Studious, Hamza grew up in a family of great faith, and memorized the entire Holy Qur’an, not an easy achievement. But, with his inquisitive mind, he began to devour books and, according to his mother, habitually locked himself in his room to read books and did not talk much with his family.
Days after he was arrested, she called a local religious TV program and pleaded for her son, crying while insisting that her son was a good boy, and that he had repented having made those comments. But that was not enough for Sheikh Nasser al-Omar, a religious leader and scholar, who cried in a lecture, that was filmed and later posted on YouTube, over the words that Hamza had dared to say about Prophet Muhammad.
“His repentance was said with cold words,” Sheikh Nasser said. “He’s being disingenuous, he should be executed. We must not engage in debates with atheists. But instead, we should warm up our swords to fight them.” He ended by repeating that Hamza should be tried by a Shariah court for apostasy and sentenced to death despite having repented.
But do not think that all of Saudi Arabia is in the Middle Ages. Thousands of Saudis shocked by the outpouring of intolerance against Hamza urged calm, good judgment and tolerance of a young man whose only sin was exposing the doubts of his faith on the Internet. Even Princess Basmah bin Saud al-Saud, a daughter of the late King Saud, wrote an open letter to King Abdullah and Crown Prince Naif, asking them to give a royal pardon to the young Hamza.
It is perhaps ironic that in a country where there is no freedom of expression, we find the largest number of Twitter users per capita in the Middle East, and where the billionaire Prince Alwaleed ibn Talal recently bought $300 million in shares of Twitter, which will give him a 6% stake in the company. But this is the other side of a society that few outside the region see: A predominately young and educated population, with 100,000 Saudis currently studying in the US on scholarships from the Saudi government. Religious, yes, but most moderate and wanting things that all young people want: Jobs, a less corrupt government and a voice in their future endeavors.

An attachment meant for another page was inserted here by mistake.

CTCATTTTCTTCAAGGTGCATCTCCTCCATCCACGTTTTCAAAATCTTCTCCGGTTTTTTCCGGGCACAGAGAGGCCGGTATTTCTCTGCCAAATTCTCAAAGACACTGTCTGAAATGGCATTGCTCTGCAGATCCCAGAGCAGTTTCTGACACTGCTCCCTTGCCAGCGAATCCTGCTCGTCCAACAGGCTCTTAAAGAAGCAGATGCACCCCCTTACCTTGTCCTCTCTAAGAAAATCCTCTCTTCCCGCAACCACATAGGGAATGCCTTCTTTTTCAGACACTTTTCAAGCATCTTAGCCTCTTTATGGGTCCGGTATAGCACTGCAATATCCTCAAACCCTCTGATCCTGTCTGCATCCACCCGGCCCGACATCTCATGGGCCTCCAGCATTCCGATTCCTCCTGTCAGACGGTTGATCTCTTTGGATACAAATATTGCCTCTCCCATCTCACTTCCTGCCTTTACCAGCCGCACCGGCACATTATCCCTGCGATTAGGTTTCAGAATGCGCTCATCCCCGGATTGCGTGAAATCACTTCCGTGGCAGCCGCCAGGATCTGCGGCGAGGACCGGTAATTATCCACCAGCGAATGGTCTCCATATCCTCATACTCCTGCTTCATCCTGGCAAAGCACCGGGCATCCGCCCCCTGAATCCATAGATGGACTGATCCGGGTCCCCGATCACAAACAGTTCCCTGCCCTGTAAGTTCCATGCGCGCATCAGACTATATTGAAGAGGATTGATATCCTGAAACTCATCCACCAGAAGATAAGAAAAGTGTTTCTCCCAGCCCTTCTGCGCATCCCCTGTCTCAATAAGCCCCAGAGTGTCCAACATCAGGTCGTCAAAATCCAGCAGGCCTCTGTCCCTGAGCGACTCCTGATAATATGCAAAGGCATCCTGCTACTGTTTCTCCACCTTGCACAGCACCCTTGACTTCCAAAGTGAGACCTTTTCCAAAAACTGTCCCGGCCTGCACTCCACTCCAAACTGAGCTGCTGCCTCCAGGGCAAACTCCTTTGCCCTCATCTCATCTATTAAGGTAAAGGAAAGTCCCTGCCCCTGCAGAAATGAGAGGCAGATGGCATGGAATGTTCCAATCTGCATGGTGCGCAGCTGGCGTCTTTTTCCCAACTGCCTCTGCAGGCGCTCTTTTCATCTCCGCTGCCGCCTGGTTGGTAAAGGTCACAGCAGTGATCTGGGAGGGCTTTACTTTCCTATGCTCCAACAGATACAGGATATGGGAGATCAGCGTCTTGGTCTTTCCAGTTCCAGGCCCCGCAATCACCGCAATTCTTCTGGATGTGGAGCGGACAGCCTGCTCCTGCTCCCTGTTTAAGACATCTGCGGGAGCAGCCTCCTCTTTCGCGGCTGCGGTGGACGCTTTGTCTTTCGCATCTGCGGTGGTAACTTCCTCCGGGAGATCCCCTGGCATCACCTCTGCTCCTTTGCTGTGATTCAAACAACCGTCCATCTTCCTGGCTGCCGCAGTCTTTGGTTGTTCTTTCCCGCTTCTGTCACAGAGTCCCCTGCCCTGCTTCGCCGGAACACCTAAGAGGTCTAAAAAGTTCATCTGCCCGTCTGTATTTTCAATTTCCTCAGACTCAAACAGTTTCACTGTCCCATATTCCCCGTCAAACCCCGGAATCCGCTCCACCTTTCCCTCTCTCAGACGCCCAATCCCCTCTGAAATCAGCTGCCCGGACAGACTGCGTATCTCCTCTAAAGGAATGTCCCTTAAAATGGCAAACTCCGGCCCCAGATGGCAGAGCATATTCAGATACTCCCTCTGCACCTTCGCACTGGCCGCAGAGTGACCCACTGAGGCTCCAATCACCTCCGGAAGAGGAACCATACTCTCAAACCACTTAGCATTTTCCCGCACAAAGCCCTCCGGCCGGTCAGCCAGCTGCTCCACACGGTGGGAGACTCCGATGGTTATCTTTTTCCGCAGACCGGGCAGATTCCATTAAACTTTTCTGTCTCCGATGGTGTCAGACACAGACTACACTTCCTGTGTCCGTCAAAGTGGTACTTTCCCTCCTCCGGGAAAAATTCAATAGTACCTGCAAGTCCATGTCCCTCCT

It is interesting to see how the Internet is being used by many young Saudis to express themselves and to hold leaders accountable for their actions. Twitter has an anonymous account that regularly denounces various excesses of princes, ranging from those who earn huge commissions on government contracts, or those who have huge palaces. And it is revealing that some of the princes have even responded to the accusations, defending themselves on Twitter, something that would never happen in traditional media that is tightly controlled by the government. On YouTube, several rookie filmmakers are gaining thousands of followers with their mini-series, of 15-minute episodes, which they post regularly, dealing with a wide variety of topics ranging from urban poverty to young love.
I do not think Hamza will be executed. He is being used as a scapegoat by the ultraconservatives in the country who do not like modernity. If the government can have him be tried by the Ministry of Information, he will likely just be fined and banned from writing for a few years. If tried in a Shariah court, he might be condemned to death. But then the king will intervene and forgive the young man. What I do know for sure is that the Internet, despite being heavily censored by the government, has changed forever the relationship between the Saudi people and their leaders, and is a channel of expression and communication that the government can never close.
To end the bloodshed in Syria
This is a translation from the Portuguese of my column that appeared in O Globo newspaper of Rio de Janeiro on 10/02/2012
The relentless violence that has spread in Syria since March of last year, with demonstrators calling for more freedom being violently suppressed by government forces, in recent days has reached unacceptable levels in the city of Homs. Hundreds of men, women and children are being brutally murdered by gangs of pro-government militias, or victims of the relentless bombing of the air force that dropped more than 200 bombs on the city Monday in only four hours.